They accelerate from 0 to 100 km/h in less than 4 seconds, take corners with almost two times gravitational acceleration, and have a weight-to-power ratio of 2 kg per hp. No, we’re not talking about Porsches, Ferraris, or Lamborghinis, but Formula Student cars. Only a select few know exactly what goes into these small race cars and what the teams of students do to build these rockets.
MANN+HUMMEL is also involved in Formula Student, including supporting the race team from the University of Stuttgart. As a former member of that team I’d like to take a look behind the scenes with you and reveal how these vehicles are developed.
Race series/construction competition
How do you encourage young students to spend extra time alongside their studies? You let them build a race car and set up a competition in which they are pitted against each student teams. Formula Student is an international university construction championship, where it’s not just the best lap time that determines the winner. The winner is the team that strikes the right balance between performance, costs, marketing strategy and technical know-how. Since the venues and participants are international, the official language is English – a bit like everyday working life @MANN+HUMMEL.
There’s more than one way to win a race in Formula 1
The basic regulations for Formula Student allow for lots of design freedom and contain mainly safety-related guidelines. The most important technical specifications are the maximum engine displacement, which is 610 ccm, and the use of an air restrictor with a maximum diameter of 19 mm. There is also a specification which states that a new vehicle must be built every year. This results in lots of different designs. From 10-inch to 15-inch tyres, 1-cylinder to 4-cylinder engines, latticed tubular frames to carbon fibre monocoques – the competitions have got it all, and each design has its ‘raison d’être’.
Friend not foe
If you attend any of the numerous competitions, you will quickly notice that there is an unusual atmosphere. Instead of the usual competitiveness, the teams are very friendly towards each other. They even help each other out. If any parts of the vehicles get damaged, they swap tools, spare parts and even whole engines.
No pain, no gain in Formula 1
The exact schedule is left to each individual team. In Stuttgart, development from the initial design concept to the finished vehicle takes approximately 8 months. The new season kicks off in September. The team is a mix of experienced members, who have been in the team for two or three years and take on leadership roles, and new members who are enriching the team with fresh, new ideas. The first task is to come up with concepts. Teamwork is key here, which is why this work is often done over a weekend spent together in the Black Forest or at Lake Constance. At the weekly team and team leader meetings, progress is monitored to ensure that all 40 students are moving in the same direction. The construction work begins in October. The entire vehicle is initially drawn up as a CAD model. During the monthly design presentations, the design solutions are assessed and problem areas are discussed as a group. Production of the parts then begins in January. The students work on the machines themselves and so learn the subtle difference between a good and a not-so-good design drawing. Complex parts are produced by industry partners. MANN+HUMMEL also makes a significant contribution in this area. Once all the parts have been produced, the vehicle can be assembled and then presented to the public at the start of April. This signals the start of the testing phase in preparation for the competition.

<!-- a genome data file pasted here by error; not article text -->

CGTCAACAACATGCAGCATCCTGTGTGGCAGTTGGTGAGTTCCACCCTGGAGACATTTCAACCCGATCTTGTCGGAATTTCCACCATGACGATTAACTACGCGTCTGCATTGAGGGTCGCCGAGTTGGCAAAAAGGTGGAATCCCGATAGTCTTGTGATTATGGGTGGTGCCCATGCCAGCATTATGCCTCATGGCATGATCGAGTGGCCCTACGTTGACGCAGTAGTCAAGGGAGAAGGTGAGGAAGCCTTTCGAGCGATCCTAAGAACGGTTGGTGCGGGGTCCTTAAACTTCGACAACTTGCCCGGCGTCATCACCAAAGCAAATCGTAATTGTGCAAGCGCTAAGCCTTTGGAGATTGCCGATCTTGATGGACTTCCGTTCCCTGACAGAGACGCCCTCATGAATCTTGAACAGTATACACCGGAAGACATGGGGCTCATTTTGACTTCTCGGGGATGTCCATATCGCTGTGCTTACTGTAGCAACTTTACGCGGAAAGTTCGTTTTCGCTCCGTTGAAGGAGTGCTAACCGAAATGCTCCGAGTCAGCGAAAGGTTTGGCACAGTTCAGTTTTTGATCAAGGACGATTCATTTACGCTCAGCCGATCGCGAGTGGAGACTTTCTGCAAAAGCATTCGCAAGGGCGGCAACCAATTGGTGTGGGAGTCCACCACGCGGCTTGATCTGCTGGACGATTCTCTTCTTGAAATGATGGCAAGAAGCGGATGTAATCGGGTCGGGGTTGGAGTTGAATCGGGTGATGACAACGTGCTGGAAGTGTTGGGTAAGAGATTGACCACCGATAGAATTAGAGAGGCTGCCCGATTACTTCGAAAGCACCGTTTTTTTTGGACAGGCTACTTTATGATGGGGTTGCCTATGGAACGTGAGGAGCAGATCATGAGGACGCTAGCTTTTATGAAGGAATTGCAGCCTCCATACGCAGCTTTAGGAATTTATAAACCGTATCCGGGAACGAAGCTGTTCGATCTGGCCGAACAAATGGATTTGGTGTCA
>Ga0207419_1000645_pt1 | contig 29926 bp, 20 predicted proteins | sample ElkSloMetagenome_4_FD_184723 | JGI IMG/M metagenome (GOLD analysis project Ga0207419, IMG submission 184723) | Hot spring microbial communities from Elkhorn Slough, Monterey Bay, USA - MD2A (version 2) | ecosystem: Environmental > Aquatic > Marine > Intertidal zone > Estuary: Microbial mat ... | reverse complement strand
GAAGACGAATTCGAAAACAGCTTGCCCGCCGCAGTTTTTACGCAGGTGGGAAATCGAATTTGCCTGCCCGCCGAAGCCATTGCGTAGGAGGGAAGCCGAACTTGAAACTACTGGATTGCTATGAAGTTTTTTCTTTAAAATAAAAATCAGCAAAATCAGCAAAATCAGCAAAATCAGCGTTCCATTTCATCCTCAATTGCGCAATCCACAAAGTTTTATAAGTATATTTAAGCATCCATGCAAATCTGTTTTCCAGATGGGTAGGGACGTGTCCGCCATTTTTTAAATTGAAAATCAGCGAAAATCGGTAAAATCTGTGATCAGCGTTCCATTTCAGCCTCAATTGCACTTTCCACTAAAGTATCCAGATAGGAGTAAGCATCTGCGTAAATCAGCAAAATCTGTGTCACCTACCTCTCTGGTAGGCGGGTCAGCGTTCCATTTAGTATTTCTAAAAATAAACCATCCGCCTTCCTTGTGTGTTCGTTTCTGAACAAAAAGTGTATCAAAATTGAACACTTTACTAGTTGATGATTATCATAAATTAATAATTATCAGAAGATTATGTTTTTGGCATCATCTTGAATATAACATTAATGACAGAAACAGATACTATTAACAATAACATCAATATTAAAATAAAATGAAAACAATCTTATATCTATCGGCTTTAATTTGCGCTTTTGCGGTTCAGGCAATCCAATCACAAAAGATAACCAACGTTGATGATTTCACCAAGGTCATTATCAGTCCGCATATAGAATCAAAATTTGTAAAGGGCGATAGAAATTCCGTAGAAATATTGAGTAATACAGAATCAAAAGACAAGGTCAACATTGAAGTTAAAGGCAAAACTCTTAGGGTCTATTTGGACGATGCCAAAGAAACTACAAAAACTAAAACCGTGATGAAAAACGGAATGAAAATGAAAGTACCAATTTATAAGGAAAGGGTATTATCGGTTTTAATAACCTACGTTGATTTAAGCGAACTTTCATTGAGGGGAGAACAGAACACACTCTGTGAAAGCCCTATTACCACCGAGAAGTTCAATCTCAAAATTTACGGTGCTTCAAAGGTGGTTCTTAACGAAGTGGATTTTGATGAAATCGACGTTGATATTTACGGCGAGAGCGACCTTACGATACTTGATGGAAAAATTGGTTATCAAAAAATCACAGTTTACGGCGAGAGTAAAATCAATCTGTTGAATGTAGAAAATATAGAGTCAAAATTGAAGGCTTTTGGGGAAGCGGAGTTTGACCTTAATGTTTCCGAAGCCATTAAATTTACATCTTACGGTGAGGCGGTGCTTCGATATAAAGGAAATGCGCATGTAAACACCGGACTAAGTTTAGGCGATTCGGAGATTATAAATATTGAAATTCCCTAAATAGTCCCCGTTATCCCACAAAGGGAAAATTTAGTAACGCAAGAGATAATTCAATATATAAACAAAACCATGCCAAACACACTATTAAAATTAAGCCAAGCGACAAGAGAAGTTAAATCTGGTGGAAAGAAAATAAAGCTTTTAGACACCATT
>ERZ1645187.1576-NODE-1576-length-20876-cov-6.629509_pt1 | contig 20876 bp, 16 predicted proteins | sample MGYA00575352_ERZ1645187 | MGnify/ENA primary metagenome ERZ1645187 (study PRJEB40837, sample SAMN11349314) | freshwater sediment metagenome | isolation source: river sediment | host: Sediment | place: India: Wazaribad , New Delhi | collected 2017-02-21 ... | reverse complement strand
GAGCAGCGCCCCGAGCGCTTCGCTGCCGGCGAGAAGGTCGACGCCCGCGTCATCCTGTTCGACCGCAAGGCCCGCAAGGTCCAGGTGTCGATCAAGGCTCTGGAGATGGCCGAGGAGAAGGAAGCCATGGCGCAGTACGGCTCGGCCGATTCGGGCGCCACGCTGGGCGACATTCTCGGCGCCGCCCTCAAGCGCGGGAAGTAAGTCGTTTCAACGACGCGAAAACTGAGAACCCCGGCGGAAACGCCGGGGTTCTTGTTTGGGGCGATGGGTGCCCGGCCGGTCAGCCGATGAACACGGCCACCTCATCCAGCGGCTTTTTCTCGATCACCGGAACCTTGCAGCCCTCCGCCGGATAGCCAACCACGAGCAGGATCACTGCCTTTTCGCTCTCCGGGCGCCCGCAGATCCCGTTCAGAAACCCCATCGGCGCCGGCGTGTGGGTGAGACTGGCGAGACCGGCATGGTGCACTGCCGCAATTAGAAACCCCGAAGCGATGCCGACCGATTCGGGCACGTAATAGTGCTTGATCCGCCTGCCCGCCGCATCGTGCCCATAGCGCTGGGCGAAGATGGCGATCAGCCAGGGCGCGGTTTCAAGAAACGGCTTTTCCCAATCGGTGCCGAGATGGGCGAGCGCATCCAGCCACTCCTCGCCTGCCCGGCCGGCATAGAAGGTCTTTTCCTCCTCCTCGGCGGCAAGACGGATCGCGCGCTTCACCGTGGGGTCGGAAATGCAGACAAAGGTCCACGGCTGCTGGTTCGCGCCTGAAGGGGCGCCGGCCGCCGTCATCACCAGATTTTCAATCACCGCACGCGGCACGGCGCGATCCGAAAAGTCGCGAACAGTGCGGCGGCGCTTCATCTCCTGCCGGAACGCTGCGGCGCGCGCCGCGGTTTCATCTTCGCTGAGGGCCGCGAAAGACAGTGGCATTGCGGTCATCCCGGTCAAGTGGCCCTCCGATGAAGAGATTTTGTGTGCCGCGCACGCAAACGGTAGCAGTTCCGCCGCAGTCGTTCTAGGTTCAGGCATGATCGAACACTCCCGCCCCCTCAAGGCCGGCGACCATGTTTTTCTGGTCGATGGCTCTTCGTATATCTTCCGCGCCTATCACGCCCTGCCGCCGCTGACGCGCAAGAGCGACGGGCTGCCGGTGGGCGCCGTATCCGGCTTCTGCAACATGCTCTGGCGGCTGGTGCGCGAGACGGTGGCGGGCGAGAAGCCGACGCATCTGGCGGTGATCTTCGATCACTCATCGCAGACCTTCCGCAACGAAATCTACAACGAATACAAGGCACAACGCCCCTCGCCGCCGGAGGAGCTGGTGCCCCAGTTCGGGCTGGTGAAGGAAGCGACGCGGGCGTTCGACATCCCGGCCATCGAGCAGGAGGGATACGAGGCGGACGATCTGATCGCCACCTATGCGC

Worth the effort
The Formula Student community met last weekend for the German leg of the competition at the Hockenheimring. 115 teams made the journey from 33 countries, including the University of Stuttgart team, which is supported by MANN+HUMMEL. Given that the team were the overall winners last year, expectations were high. After a very exciting competition, the team weren’t quite able to defend their title but second place in the overall results and first place in the cost event were reason enough to celebrate. The smiling faces at the awards ceremony proved that all the stresses and strains of the last few months were worth it.
Taking part in the Formula Student competition is a great experience. You can have a go at being a real engineer and you gain vital practical experience. You also learn lots of processes and techniques that you will come across in your professional career and enhances your studies. It is great that MANN+HUMMEL is involved and is actively supporting the training of budding engineers.
The University of Stuttgart’s current vehicle, the F0711-8, features a carbon fibre monocoque front end and flange-mounted steel latticed tubular rear. The vehicle is powered by a modified Honda CBR 600 RR racing motorbike engine. Adapted camshafts, a reengineered crankshaft, self-developed gearbox, active intake manifolds and a dry-sump system are just a few of the drive train’s features. The handling can be adjusted by modified Formula 3 dampers and an electronically adjustable stabiliser. The wheel carriers are aluminium-sintered and connected to the chassis via carbon fibre control arms. A DRS system independently regulates the deployment of the wings when driving. It is turned on in under 80 ms by an electro-pneumatic switching system which removes the need for a clutch pedal. All relevant chassis and engine data is transferred via telemetry and the traction control developed by the students themselves helps to transfer the power to the road.